Australia’s economic improvement continues as the country has had great success in combating the COVID-19 virus’ spread. Just like New Zealand but also like many Asian countries, Australia took bold measures against the pandemic, and those measures paid off.
Helped by the warm season, Australia registered very few infections and a low death rate. Having said that, the economic bounce from the coronavirus-led recession is not a surprise to anyone.
Unemployment Rate Drops, Labor Participation Rate Rises
The jobs report, covering the last month of 2020, showed a solid labor market on all fronts. Australia added another 50k job in December, and the unemployment rate declined further to 6.6% from 6.8% previously. The market expected a decline in the unemployment rate, but only to 6.7%, so the actual release took many by surprise.
Labor force participation continues to rise. It remains above 70%, even increasing slightly when compared to pre-pandemic levels. Coming back to the unemployment rate, adjusted with the new release, it is up only 1.5% when compared to the level registered a year ago.
Naturally, such a solid job report could not be ignored by the currency market. The Australian Dollar (AUD), one of the best performers in 2020, extended its gains across the board. The Aussie dollar gained against the American one and remains close to the recent highs. It even gained against the Euro, as the EURAUD cross pair reflects the troubles the European countries face with containing the virus. The cross dropped in the last months more than a thousand pips, from 1.68 to 1.56 and counting.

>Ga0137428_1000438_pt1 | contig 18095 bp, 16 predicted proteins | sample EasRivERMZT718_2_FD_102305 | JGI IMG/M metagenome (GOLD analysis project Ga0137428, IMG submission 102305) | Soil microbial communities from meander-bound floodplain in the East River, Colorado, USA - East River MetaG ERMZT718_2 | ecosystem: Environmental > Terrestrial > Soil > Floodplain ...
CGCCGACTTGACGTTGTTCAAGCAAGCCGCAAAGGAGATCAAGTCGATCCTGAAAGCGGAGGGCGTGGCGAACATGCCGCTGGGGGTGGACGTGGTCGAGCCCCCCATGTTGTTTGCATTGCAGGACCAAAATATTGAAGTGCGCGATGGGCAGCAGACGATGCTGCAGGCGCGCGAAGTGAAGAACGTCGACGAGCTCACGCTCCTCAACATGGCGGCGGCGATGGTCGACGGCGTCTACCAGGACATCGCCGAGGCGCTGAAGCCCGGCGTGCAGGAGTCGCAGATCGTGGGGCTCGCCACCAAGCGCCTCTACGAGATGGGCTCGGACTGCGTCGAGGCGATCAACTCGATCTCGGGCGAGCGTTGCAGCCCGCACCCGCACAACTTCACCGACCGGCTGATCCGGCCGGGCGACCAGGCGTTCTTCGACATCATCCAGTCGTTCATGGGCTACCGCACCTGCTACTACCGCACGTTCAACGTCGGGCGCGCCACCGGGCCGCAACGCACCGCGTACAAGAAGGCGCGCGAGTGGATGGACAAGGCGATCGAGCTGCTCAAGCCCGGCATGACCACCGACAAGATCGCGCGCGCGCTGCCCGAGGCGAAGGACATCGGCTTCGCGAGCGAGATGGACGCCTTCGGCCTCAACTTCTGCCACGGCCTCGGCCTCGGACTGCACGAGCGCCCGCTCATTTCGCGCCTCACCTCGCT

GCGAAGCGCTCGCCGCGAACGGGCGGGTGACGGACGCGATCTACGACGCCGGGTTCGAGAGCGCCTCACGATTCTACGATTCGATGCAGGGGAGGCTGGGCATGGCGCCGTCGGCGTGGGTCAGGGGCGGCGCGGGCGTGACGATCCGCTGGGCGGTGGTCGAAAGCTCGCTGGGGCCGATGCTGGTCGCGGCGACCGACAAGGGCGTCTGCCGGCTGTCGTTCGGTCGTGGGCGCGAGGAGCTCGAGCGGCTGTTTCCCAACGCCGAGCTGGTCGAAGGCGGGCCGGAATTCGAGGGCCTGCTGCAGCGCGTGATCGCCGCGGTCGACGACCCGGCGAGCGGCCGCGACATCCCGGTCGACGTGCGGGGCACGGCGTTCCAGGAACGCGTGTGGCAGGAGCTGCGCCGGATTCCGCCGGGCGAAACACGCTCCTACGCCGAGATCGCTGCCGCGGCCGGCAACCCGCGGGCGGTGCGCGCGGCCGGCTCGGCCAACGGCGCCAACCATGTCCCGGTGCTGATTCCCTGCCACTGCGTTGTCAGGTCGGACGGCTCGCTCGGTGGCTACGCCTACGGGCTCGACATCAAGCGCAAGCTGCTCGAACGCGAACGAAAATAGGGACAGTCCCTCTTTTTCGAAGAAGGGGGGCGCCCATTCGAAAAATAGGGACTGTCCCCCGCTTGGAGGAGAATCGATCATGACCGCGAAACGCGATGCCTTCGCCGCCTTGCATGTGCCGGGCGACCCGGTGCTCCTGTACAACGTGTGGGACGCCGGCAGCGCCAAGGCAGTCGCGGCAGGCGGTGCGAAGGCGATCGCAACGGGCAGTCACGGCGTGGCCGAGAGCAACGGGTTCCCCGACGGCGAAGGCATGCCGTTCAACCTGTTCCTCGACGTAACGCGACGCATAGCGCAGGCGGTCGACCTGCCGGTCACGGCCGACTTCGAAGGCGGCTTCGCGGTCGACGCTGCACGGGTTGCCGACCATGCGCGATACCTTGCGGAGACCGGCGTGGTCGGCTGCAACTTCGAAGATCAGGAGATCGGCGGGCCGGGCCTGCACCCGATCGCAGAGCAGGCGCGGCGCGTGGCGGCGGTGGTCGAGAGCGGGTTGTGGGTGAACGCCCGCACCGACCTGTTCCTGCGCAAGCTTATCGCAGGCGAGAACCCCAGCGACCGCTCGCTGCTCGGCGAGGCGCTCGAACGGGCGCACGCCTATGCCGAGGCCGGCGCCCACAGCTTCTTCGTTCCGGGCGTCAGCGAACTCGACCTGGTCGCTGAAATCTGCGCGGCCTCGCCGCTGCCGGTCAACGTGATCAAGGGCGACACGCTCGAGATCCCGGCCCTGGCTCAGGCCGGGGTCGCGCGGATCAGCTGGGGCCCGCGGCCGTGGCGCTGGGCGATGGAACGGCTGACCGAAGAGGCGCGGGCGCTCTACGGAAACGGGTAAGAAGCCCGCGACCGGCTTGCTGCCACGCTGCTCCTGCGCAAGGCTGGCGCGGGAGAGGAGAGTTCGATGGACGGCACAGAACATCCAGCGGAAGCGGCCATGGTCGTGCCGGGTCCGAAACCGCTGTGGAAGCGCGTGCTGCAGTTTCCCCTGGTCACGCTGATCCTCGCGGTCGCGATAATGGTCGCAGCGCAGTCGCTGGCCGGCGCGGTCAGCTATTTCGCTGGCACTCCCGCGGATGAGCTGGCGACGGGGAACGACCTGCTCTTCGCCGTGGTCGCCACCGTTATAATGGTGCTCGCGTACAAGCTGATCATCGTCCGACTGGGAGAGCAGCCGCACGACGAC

It is said that a currency should reflect an economy’s strengths and weaknesses. Sometimes it lags macroeconomic events; sometimes, it moves in anticipation – but on average should reflect the inflows and outflows as generated by economic growth.
Having said that, the Australian economy enjoys favorable conditions in the period ahead. First, the warm weather helps the country better contain the spread of the virus. Second, as the vaccines are rolled out all over the world, by the time the summer ends in Australia, there would be enough in the production, so the country starts inoculating its population. Third, higher commodity prices eased the pressure from the Reserve Bank of Australia to act, as they offset the strength in the Australian dollar.
In conclusion, further economic recovery is possible in the months ahead, so the Aussie dollar should remain bid on every dip.